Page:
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1. Test and build a few Beta ERGO pixels using the last remaining circuit boards from last summer. Sloane is leading the team to build these “Beta” units which are the same as the units now placed around the world.
2. William is leading the team to build a few Generation 3 ERGO pixels using the Freescale Ethermega processor board and a custom ERGO “shield” which contains the Geiger counter and GPS systems. These pixels are functionally the same as our existing “Beta” units now placed around the world. We have built a few of these. One is online in the map at www.ergotelescope.org as pixel 333. We’ve built three others that have the internet connections disabled, so they can be used in balloon payloads. We’ve sent two of these to experimental groups in Italy, and one more is being tested for a balloon launch in Latvia. The Generation 3 board has a couple of disadvantages, though: it only works on local area networks that have DHCP enabled and no security; and, they’re expensive (the Ethermega board costs around $120). That’s why we’re also working Generation 4 and 5.
3. Generation 4 uses a Raspberry Pi processor board along with our custom ERGO Geiger-counter/GPS circuit board. Since the Raspberry Pi is actually a linux desktop computer, it includes all the hardware and software to enable connections to any kind of LAN you can imagine, including WiFi! The Raspberry Pi is amazingly inexpensive, too: about US$35, which will bring the total cost of parts for an ERGO pixel down to under $150. We’ve designed the custom board for the Raspberry Pi, and bare boards are now being fabbed in China. We hope to have a manufacturer build complete boards that can be purchased by anyone who wants to build their own pixel.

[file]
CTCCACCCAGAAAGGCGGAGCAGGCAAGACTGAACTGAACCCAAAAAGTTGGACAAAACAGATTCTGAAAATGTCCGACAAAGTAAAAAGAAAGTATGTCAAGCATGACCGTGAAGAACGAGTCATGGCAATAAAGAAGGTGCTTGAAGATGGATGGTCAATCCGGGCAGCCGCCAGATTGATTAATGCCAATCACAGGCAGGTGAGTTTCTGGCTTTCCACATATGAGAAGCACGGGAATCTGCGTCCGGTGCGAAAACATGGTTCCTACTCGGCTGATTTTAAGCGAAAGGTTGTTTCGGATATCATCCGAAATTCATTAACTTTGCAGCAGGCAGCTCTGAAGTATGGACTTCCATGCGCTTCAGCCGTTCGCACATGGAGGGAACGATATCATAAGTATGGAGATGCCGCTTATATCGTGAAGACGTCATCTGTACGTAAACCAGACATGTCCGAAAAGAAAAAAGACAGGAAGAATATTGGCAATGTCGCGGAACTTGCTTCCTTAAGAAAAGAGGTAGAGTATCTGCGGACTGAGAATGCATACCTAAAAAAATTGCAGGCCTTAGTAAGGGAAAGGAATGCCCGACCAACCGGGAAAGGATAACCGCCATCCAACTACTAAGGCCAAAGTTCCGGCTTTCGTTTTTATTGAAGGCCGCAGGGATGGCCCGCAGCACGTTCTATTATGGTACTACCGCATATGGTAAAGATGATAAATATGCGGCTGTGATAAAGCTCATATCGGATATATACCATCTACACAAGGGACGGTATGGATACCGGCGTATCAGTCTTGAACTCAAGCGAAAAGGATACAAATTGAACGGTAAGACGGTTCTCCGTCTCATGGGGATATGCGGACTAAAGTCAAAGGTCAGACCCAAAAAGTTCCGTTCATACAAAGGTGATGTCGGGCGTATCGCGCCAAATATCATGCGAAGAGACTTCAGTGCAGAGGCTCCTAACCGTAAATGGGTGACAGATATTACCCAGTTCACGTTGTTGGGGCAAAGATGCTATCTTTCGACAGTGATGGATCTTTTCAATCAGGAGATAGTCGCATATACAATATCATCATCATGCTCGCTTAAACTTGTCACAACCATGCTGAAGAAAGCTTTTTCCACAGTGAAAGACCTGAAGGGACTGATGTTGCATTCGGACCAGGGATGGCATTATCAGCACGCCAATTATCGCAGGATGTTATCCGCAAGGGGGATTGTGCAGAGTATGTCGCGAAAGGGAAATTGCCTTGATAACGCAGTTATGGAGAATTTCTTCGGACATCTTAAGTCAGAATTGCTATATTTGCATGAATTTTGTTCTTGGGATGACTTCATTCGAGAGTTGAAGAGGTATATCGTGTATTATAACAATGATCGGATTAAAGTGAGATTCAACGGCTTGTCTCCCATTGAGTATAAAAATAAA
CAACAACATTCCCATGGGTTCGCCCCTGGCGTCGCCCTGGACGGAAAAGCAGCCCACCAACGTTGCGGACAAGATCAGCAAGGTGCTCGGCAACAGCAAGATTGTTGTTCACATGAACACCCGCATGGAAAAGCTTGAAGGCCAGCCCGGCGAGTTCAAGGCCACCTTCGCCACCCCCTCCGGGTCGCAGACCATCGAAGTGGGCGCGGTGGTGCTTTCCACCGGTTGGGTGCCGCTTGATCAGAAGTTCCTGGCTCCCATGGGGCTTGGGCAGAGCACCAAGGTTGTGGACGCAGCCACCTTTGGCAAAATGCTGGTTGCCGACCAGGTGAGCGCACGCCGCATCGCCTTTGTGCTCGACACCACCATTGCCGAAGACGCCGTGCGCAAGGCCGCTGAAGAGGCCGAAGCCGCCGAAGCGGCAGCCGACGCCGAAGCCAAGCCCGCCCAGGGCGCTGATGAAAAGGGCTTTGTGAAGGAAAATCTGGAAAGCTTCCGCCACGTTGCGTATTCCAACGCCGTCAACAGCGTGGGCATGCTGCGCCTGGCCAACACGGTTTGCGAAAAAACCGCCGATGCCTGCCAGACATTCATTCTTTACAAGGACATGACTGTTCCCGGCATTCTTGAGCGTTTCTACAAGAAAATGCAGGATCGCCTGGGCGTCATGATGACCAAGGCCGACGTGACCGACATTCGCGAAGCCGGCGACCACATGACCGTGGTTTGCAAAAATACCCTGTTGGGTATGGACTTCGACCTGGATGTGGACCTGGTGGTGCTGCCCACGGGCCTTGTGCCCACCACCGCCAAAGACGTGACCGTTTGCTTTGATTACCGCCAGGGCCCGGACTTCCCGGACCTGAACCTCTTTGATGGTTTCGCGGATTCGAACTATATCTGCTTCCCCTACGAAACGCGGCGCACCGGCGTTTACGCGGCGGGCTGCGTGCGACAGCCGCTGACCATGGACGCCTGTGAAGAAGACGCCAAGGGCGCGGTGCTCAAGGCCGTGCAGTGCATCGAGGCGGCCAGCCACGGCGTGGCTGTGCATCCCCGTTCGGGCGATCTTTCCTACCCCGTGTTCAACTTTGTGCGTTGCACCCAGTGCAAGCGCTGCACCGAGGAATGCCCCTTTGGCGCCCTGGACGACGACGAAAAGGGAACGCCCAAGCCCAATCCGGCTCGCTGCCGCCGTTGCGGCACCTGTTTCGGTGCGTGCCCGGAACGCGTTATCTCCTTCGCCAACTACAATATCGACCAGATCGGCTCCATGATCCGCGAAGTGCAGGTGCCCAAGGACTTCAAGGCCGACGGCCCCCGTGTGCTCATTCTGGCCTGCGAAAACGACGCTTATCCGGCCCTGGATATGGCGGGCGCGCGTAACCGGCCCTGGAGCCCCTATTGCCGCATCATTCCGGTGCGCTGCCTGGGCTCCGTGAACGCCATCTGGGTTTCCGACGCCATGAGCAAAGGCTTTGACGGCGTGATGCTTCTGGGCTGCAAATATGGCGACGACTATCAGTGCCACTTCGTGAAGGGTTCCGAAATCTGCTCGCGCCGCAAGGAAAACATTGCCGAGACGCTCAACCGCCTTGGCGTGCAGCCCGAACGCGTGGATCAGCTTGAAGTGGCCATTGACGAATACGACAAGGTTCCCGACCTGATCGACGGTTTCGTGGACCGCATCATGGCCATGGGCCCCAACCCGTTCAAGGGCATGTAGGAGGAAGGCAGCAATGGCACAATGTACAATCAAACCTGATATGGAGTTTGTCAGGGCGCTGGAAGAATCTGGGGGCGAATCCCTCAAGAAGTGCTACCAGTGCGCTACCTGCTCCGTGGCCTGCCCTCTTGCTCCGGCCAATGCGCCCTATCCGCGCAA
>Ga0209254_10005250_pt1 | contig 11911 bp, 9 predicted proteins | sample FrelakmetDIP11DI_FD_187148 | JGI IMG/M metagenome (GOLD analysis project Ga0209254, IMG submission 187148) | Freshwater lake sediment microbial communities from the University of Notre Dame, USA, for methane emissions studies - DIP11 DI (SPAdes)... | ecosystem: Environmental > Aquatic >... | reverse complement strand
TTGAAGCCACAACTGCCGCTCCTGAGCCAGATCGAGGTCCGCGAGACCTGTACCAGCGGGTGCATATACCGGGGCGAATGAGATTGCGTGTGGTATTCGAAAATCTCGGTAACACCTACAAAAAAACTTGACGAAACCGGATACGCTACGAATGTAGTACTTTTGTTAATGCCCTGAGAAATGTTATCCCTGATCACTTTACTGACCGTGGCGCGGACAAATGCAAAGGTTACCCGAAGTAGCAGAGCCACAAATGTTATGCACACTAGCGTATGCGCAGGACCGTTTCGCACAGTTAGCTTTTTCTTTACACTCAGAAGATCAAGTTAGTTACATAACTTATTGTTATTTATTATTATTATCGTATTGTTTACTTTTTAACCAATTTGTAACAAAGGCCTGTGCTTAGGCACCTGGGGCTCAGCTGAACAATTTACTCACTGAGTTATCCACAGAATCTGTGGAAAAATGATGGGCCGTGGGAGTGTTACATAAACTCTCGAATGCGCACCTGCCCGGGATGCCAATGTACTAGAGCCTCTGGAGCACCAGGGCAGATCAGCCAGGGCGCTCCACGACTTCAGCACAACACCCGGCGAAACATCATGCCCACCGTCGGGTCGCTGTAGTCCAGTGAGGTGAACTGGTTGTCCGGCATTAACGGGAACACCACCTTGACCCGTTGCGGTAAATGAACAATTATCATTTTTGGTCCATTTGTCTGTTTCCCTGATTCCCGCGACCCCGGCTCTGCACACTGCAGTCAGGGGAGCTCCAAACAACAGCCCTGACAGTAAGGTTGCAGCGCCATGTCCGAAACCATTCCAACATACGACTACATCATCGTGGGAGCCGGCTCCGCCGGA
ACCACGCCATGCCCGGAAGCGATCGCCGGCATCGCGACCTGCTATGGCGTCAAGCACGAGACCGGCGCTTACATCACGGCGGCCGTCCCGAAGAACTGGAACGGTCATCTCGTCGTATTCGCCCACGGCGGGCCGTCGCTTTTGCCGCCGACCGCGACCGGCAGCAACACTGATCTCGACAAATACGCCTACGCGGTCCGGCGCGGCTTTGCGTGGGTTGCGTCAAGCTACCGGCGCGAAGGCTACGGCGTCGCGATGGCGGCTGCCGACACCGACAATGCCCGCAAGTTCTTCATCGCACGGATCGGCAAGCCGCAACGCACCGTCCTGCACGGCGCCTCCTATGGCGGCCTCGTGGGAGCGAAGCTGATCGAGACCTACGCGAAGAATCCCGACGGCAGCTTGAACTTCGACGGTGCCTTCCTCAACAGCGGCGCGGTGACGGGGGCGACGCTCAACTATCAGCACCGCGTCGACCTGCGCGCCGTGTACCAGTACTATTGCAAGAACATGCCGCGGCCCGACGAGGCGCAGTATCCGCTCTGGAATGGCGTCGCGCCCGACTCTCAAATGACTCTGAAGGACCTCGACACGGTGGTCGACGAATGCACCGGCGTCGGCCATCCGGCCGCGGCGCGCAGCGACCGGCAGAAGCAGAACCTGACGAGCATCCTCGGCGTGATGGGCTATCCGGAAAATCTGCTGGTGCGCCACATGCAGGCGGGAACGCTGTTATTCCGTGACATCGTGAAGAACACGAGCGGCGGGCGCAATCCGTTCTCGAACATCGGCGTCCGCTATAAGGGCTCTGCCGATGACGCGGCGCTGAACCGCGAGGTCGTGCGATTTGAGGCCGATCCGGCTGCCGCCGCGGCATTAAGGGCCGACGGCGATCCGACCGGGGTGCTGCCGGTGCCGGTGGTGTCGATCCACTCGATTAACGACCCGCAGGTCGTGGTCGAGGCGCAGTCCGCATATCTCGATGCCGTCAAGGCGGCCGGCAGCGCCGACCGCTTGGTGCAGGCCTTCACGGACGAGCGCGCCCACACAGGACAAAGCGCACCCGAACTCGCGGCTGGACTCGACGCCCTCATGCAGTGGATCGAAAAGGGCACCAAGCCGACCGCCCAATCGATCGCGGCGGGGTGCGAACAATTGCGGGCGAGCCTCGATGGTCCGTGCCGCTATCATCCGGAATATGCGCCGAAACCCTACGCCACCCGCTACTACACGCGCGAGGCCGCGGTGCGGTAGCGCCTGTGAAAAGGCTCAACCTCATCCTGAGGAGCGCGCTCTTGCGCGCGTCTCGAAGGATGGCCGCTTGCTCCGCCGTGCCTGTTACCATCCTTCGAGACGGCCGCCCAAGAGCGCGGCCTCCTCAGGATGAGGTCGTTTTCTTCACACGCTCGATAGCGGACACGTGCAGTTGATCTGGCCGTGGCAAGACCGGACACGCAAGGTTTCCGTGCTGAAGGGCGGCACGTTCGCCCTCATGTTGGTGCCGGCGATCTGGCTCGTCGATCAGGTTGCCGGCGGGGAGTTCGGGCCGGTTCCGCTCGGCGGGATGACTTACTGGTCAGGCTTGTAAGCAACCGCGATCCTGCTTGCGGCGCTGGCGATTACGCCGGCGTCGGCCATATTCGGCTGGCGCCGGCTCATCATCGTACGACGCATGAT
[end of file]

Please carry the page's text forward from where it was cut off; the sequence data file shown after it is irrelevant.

4. Generation 5 is a totally self-contained ERGO pixel on a single circuit board. Simon and his team are breadboarding that system, and we hope to have software developed and the first boards being assembled by the end of the summer. Generation 5 will be the lowest possible cost, because it is only one circuit board, so we don’t have to buy a Raspberry Pi or Ethermega board to build a complete pixel. Simon’s team is also working to develop a better muon detector for future ERGO pixels. They are trying to build a PIN-diode detector with a plastic scintillator, and they are setting up a vacuum-coating system to attempt making our own silicon detector wafers.
5. Another team, led by Steven, is working on ERGO data analysis. They are developing apps and techniques to look at the very large database of information we have built up over the last few years. We expect to find patterns in time and spatial distributions, some of them random, some caused by our pixel’s, themselves, and perhaps some caused by natural physics.
Here’s my first one, working at the Syntheon lab. Let’s build a bunch and send them out into the world. http://pi.mujica.org/howto.html
A lot of things worked, and we learned a lot of lessons to improve the next launch: